Our travel document took the number seven spot worldwide alongside Australia, Czechia, Greece and Malta. The U.S. passport beat out its northern rival by one spot, ranking sixth in a tie with New Zealand, Norway, Switzerland and the United Kingdom.
Japan and Singapore topped the list. The two countries' passports give their citizens visa-free access to 192 countries. At the bottom was the Afghan passport, which grants visa-free access to just 26 counties.
This is the third straight year that the Canadian passport has risen in the ranking, up from eighth place in 2021 and ninth in 2020. We peaked in 2014 when the Canadian passport was the second most powerful in the world.
In a press release, Henley & Partners, the London-based firm that produces the index, said that "travel freedom levels have expanded significantly" despite COVID-19 restrictions. H&P noted that a person of Earth could on average get to 107 countries without needing a visa in 2022, compared to 57 in 2006.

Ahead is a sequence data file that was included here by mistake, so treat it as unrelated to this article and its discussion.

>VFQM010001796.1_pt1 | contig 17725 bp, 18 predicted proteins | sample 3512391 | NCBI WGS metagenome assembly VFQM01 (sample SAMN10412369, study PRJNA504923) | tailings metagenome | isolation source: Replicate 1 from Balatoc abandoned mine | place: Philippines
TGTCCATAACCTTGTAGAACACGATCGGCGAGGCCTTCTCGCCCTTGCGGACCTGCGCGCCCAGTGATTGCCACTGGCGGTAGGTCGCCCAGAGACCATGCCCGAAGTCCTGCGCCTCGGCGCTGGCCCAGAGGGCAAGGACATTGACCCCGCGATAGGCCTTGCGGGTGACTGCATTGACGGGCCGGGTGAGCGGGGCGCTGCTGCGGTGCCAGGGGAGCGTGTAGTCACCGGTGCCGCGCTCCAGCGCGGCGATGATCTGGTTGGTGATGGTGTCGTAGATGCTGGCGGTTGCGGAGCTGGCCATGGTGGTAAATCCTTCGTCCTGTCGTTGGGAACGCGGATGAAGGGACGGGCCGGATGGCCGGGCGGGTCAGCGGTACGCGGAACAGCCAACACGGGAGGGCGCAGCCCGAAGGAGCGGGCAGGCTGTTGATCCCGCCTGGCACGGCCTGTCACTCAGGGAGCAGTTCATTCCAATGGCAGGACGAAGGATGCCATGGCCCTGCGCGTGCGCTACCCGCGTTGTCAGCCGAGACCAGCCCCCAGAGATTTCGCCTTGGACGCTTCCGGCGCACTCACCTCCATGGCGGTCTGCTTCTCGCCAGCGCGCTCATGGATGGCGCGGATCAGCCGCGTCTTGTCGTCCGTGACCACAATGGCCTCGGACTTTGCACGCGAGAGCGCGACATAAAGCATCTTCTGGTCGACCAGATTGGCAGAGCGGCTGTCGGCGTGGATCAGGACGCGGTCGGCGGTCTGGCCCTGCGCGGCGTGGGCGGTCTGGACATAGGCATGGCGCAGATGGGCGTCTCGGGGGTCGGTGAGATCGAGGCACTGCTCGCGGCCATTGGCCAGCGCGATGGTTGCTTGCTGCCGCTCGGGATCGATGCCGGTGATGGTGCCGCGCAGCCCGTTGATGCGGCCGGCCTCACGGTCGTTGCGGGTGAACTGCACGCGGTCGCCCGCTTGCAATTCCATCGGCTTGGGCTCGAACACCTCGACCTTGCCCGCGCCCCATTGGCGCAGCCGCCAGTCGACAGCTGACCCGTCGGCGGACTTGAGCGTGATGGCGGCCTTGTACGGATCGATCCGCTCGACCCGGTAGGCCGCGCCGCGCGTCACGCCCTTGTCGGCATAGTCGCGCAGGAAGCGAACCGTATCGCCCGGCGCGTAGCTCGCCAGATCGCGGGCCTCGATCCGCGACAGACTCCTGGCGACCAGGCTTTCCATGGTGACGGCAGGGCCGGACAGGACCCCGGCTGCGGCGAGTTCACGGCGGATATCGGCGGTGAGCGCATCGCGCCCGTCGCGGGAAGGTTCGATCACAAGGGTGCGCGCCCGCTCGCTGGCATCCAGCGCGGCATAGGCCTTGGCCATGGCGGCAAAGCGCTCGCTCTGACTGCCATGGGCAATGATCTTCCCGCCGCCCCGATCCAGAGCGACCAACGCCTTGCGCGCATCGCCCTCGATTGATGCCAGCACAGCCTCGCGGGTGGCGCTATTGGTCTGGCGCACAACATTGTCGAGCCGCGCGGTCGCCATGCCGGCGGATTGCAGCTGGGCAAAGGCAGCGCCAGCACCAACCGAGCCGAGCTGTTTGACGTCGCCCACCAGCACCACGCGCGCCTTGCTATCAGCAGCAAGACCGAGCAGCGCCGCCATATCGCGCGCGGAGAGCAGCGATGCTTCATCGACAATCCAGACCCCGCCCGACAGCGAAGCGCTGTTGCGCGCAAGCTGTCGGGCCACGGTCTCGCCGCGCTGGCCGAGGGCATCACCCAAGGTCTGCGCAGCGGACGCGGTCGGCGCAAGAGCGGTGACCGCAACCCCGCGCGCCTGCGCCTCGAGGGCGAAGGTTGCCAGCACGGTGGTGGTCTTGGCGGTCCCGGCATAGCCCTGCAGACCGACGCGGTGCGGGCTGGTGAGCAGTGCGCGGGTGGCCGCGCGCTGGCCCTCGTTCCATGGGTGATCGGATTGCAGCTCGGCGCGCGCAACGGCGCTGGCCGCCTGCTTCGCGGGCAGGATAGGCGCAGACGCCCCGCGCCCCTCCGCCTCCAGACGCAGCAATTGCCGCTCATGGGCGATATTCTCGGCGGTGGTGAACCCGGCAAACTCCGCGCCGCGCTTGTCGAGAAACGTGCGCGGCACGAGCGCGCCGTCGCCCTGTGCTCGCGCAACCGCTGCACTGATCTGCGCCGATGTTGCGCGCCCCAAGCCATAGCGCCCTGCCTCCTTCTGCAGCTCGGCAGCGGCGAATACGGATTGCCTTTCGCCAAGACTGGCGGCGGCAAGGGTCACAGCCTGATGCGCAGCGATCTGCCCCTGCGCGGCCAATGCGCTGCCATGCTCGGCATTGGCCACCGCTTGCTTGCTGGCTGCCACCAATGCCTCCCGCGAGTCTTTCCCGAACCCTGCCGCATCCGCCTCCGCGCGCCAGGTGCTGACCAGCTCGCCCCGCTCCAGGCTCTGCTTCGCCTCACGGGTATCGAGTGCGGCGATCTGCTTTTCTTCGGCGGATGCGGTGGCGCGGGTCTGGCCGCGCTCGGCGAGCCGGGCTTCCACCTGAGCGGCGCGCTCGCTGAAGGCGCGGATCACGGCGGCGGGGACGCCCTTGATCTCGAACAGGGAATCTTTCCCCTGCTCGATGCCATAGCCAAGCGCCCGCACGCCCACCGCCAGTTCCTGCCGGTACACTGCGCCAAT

But this travel freedom has not grown uniformly. The firm said the "overall increase masks a growing disparity between countries in the global north and those in the global south, with nationals from countries such as Sweden and the US able to visit more than 180 destinations visa-free, while passport holders from Angola, Cameroon, and Laos are able to enter only about 50."
When it comes to powerful passports, the Canadian Passport is up there with the best of them.
I mean, it’s Canada. The country whose main stereotype is that we’re nice. A country so beloved by all that travelers sew our flag on their backpacks so people don’t bother them. If there’s one passport that gets you access pretty much anywhere in the world, it’s a Canadian one right?